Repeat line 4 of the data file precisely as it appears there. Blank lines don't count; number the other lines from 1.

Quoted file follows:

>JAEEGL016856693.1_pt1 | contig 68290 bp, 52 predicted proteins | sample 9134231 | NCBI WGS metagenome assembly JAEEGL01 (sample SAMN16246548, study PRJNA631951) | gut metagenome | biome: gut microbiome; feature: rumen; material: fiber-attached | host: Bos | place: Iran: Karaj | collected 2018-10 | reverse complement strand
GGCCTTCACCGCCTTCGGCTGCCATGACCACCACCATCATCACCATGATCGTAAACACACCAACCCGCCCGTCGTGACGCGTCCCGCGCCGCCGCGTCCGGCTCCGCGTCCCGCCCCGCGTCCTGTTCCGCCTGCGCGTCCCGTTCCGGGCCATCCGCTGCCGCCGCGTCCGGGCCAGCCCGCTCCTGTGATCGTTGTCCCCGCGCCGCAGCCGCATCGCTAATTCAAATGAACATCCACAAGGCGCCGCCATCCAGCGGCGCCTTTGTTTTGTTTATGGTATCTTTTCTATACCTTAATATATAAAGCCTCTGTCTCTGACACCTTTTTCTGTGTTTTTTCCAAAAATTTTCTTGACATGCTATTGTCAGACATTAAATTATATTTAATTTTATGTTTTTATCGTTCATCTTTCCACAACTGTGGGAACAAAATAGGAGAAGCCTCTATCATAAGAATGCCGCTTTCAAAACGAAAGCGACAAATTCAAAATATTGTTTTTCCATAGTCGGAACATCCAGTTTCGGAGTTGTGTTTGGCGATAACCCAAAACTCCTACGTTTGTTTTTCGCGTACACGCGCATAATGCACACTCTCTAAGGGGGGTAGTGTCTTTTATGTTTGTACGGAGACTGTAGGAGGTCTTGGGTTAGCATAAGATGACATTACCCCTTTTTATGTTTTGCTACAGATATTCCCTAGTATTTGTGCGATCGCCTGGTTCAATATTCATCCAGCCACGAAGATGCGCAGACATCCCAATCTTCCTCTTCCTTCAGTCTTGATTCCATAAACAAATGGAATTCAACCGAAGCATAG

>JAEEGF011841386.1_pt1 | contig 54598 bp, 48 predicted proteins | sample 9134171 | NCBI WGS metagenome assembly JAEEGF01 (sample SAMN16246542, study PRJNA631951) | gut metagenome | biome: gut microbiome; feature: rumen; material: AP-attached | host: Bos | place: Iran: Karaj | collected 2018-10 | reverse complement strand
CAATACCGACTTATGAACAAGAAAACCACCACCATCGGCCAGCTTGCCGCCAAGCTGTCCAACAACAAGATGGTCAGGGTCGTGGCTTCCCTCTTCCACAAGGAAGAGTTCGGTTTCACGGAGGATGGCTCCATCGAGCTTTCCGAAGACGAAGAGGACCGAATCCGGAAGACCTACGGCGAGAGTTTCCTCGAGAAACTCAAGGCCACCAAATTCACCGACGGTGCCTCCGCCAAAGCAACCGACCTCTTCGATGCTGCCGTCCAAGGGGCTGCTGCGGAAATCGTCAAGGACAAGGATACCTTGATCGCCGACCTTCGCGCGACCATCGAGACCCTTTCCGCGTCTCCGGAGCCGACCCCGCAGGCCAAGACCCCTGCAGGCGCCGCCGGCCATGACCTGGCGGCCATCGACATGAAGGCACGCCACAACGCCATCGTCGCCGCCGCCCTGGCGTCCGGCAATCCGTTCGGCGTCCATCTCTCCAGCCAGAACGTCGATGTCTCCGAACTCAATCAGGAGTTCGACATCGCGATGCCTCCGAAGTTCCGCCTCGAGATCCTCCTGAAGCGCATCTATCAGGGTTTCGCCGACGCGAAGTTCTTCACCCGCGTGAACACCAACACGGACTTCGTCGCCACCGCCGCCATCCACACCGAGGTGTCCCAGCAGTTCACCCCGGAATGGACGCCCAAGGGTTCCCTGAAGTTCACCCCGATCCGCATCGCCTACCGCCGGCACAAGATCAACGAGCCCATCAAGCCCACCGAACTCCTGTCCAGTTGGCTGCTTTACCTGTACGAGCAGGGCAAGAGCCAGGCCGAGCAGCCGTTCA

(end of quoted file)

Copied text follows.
CAATACCGACTTATGAACAAGAAAACCACCACCATCGGCCAGCTTGCCGCCAAGCTGTCCAACAACAAGATGGTCAGGGTCGTGGCTTCCCTCTTCCACAAGGAAGAGTTCGGTTTCACGGAGGATGGCTCCATCGAGCTTTCCGAAGACGAAGAGGACCGAATCCGGAAGACCTACGGCGAGAGTTTCCTCGAGAAACTCAAGGCCACCAAATTCACCGACGGTGCCTCCGCCAAAGCAACCGACCTCTTCGATGCTGCCGTCCAAGGGGCTGCTGCGGAAATCGTCAAGGACAAGGATACCTTGATCGCCGACCTTCGCGCGACCATCGAGACCCTTTCCGCGTCTCCGGAGCCGACCCCGCAGGCCAAGACCCCTGCAGGCGCCGCCGGCCATGACCTGGCGGCCATCGACATGAAGGCACGCCACAACGCCATCGTCGCCGCCGCCCTGGCGTCCGGCAATCCGTTCGGCGTCCATCTCTCCAGCCAGAACGTCGATGTCTCCGAACTCAATCAGGAGTTCGACATCGCGATGCCTCCGAAGTTCCGCCTCGAGATCCTCCTGAAGCGCATCTATCAGGGTTTCGCCGACGCGAAGTTCTTCACCCGCGTGAACACCAACACGGACTTCGTCGCCACCGCCGCCATCCACACCGAGGTGTCCCAGCAGTTCACCCCGGAATGGACGCCCAAGGGTTCCCTGAAGTTCACCCCGATCCGCATCGCCTACCGCCGGCACAAGATCAACGAGCCCATCAAGCCCACCGAACTCCTGTCCAGTTGGCTGCTTTACCTGTACGAGCAGGGCAAGAGCCAGGCCGAGCAGCCGTTCA